From: David Abrahams (dave_at_[hidden])
Date: 2006-09-18 16:09:15
Vladimir Prus <ghost_at_[hidden]> writes:
> On Monday 18 September 2006 23:22, David Abrahams wrote:
>> Vladimir Prus <ghost_at_[hidden]> writes:
>> > On Monday 18 September 2006 18:06, David Abrahams wrote:
>> >> David Abrahams <dave_at_[hidden]> writes:
>> >> > It is certainly sufficient for glibc and libstdc++, but not for
>> >> > portable building on the "abstract machine." However, unless James
>> >> > M. has some strong arguments to the contrary, I'm willing to go with
>> >> > the optimization as we currently have it.
>> >> Hm, well, good points in private email, James.
>> >> Why don't we just make the optimization on platforms where it's known
>> >> to work? Now that you've implemented it, Volodya,
>> >> -<threading>multi
>> >> will work for those who want to disable threading explicitly.
>> > Where would you put it? That syntax can be only used to cancel parent's
>> > requirements, not to cancel usage requirements from any target.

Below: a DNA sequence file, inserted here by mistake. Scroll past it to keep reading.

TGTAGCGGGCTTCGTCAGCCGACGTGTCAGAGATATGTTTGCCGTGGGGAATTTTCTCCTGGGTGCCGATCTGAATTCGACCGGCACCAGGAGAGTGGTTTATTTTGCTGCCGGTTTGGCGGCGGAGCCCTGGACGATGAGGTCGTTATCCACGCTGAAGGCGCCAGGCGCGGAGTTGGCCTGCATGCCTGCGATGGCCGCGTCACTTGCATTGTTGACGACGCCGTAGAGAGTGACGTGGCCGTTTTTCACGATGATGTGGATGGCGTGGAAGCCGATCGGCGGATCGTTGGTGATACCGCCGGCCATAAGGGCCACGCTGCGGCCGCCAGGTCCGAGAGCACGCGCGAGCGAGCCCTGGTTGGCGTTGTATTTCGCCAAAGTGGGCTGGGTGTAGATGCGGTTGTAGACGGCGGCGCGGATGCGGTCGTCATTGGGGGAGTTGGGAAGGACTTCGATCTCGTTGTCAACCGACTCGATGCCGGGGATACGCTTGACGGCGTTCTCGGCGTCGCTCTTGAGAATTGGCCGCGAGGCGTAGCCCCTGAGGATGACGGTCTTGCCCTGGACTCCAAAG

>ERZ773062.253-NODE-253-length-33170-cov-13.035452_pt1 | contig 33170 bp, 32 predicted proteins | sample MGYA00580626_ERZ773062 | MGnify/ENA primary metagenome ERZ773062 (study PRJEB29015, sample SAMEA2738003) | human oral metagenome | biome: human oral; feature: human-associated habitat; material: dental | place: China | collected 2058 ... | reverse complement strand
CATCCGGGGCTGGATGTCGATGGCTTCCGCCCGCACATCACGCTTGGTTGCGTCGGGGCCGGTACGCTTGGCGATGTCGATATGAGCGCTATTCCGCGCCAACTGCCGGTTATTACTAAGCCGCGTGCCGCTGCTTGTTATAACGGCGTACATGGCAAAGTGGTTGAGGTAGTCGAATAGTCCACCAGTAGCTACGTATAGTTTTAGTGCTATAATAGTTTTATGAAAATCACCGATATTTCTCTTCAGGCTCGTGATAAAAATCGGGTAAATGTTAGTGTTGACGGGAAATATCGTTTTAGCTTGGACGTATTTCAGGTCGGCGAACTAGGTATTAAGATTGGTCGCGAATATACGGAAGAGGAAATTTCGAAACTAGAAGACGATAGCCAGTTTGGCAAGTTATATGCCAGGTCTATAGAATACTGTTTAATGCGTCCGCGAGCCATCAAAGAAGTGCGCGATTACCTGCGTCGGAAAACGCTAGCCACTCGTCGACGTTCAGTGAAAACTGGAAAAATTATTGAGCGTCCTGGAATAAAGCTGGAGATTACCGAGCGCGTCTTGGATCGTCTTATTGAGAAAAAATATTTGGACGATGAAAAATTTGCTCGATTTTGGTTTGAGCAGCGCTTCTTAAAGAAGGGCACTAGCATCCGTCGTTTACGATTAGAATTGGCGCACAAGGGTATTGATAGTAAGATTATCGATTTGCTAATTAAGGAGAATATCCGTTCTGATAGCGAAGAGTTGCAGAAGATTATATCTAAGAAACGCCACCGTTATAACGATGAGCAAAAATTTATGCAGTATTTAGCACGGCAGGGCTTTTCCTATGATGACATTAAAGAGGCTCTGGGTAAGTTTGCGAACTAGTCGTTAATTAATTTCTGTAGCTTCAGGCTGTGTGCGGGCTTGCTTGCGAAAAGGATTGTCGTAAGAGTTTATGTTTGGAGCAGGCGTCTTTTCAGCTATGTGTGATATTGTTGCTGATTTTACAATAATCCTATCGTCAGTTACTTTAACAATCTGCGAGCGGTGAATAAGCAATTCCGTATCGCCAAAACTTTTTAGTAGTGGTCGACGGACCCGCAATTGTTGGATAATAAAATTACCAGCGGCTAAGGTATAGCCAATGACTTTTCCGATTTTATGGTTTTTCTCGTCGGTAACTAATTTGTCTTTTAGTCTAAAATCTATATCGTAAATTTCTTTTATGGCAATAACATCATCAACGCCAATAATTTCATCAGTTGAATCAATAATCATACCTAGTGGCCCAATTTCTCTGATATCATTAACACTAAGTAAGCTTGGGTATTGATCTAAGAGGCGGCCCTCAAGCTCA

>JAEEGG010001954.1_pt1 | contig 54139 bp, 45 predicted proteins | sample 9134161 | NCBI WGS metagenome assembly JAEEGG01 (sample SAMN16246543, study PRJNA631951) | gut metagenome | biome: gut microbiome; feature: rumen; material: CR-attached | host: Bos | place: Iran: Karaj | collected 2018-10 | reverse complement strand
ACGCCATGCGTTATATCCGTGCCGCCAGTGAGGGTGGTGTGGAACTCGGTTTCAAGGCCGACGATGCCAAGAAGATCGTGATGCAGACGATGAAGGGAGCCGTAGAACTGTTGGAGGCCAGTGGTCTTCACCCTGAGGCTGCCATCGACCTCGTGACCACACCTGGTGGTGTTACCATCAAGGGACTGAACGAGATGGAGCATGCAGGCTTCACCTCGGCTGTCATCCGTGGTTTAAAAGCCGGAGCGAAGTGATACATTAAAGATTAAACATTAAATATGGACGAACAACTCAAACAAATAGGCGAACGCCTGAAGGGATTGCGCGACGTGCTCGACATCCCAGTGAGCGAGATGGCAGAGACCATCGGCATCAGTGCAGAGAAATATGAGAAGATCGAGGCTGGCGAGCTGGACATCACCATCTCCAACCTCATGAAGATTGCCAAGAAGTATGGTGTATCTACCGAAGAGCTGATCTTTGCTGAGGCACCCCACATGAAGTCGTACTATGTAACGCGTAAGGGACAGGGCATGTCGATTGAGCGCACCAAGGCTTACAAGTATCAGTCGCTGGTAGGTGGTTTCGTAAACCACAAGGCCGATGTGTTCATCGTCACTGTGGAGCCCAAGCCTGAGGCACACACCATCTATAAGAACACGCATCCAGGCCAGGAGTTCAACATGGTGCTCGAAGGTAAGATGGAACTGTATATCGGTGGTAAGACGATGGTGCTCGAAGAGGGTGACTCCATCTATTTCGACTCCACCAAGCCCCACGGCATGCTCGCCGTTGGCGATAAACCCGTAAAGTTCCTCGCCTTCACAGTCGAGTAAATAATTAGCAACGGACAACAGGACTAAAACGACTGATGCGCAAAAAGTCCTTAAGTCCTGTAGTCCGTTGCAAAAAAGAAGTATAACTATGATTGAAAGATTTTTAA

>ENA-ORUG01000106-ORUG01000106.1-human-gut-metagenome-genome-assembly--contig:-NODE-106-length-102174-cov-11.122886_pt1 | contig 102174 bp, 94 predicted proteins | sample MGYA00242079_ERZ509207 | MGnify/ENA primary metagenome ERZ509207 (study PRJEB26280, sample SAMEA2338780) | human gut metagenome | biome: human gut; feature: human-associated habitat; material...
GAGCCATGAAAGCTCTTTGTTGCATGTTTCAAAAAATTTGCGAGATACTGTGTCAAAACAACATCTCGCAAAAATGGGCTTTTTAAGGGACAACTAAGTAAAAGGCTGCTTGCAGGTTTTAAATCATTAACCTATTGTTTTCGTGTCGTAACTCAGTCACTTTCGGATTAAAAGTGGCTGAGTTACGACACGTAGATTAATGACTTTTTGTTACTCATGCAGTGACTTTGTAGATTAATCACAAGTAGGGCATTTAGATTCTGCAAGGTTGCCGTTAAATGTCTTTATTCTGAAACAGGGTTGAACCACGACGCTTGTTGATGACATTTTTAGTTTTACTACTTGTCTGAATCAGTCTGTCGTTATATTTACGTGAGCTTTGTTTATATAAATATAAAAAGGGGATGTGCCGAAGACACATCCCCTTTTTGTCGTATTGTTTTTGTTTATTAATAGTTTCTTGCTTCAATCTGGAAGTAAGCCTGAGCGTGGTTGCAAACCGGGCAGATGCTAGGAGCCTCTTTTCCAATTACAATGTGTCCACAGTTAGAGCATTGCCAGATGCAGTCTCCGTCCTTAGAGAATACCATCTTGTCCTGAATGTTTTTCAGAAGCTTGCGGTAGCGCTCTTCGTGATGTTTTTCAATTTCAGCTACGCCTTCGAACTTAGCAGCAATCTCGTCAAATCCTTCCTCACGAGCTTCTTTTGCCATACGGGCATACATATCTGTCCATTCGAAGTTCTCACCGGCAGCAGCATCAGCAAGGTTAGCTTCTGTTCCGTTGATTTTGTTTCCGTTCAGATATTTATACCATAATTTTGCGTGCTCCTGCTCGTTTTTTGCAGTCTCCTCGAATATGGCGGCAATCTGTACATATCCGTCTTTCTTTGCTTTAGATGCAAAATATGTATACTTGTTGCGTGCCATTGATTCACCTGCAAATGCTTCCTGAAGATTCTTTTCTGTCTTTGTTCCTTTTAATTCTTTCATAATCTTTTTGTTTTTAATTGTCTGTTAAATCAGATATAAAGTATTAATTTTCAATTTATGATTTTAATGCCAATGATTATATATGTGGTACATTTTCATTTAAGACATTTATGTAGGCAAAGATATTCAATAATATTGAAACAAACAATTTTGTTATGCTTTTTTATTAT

>> Why not that, too?
> Because I did not see obvious use case for that. And <threading>multi is
> non-free so it can be passed via usage requirements anyway at the moment.
?? If it is non-free and can be passed via usage requirements, this
exact capability would be useful.
>> And what's a "parent?" do you mean a project higher up in the hierarchy?
> For a target -- project where the target is defined. For a project -- project
> higher up.
I can see why it's slightly less dangerous to limit the feature in
that way, but I'm not sure it's worth the cost. We've long discussed
the desire to say "despite usage requirements, I know better; this
target doesn't have such-and-such requirement."
-- Dave Abrahams Boost Consulting www.boost-consulting.com
Boost-Build list run by bdawes at acm.org, david.abrahams at rcn.com, gregod at cs.rpi.edu, cpdaniel at pacbell.net, john at johnmaddock.co.uk